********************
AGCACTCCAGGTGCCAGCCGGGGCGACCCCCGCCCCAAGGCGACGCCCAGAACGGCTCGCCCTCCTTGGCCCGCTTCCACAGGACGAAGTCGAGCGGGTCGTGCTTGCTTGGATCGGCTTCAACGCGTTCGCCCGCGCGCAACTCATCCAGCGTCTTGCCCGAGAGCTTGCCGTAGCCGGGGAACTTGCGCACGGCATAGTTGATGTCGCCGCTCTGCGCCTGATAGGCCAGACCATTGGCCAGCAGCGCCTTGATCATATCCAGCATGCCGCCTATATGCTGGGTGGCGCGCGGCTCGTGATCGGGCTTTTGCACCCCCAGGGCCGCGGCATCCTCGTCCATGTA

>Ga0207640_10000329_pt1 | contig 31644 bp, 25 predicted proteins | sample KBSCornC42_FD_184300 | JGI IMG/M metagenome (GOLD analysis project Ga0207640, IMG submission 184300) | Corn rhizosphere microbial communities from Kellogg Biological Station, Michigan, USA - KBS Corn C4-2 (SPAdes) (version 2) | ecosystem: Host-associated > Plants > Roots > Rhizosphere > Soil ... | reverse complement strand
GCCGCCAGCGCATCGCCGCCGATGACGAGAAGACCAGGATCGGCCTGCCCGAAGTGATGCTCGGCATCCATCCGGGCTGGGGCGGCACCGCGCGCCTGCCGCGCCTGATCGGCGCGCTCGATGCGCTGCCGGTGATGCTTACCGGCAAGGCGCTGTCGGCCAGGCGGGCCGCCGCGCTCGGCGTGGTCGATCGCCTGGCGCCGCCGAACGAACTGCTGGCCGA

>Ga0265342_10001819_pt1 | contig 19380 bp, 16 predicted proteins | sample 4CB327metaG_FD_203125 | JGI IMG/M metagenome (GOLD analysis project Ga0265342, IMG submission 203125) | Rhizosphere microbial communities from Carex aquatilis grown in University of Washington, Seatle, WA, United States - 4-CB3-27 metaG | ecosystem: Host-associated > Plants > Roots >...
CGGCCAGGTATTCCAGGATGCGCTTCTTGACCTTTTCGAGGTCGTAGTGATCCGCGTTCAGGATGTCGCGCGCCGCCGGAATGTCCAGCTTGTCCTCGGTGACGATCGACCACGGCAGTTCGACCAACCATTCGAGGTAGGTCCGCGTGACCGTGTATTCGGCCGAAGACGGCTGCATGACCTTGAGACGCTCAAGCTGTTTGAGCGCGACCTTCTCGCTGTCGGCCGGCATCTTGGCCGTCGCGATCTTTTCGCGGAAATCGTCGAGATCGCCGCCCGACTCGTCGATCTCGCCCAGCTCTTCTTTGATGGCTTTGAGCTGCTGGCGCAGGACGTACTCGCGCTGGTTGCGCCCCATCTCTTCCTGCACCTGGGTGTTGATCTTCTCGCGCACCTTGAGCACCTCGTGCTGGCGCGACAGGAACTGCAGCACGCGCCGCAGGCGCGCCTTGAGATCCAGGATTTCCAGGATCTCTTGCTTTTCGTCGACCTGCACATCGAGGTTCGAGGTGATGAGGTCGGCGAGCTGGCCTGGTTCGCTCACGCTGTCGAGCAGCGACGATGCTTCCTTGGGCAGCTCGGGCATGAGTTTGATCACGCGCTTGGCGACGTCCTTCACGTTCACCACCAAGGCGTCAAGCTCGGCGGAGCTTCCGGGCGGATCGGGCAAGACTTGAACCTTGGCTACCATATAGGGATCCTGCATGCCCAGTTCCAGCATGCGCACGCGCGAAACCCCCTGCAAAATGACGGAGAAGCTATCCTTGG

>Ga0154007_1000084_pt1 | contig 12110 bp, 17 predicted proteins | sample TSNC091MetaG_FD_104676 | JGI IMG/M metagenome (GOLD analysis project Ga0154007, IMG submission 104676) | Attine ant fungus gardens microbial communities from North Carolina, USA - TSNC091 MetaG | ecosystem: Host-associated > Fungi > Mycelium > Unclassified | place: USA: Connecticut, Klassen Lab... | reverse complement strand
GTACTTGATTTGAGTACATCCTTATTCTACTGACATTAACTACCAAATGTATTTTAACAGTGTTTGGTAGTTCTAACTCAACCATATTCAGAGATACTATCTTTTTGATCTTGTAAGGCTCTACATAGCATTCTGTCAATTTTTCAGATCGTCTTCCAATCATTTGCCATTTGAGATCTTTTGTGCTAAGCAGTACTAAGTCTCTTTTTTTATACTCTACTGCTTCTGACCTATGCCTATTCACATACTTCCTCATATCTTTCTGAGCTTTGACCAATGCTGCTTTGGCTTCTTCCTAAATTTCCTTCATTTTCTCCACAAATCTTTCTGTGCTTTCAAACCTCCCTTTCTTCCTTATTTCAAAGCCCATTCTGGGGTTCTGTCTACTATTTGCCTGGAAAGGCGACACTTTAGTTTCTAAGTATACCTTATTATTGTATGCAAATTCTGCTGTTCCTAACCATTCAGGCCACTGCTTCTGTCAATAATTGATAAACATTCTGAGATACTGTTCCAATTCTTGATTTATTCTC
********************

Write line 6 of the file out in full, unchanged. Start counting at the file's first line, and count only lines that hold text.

>Ga0154007_1000084_pt1 | contig 12110 bp, 17 predicted proteins | sample TSNC091MetaG_FD_104676 | JGI IMG/M metagenome (GOLD analysis project Ga0154007, IMG submission 104676) | Attine ant fungus gardens microbial communities from North Carolina, USA - TSNC091 MetaG | ecosystem: Host-associated > Fungi > Mycelium > Unclassified | place: USA: Connecticut, Klassen Lab... | reverse complement strand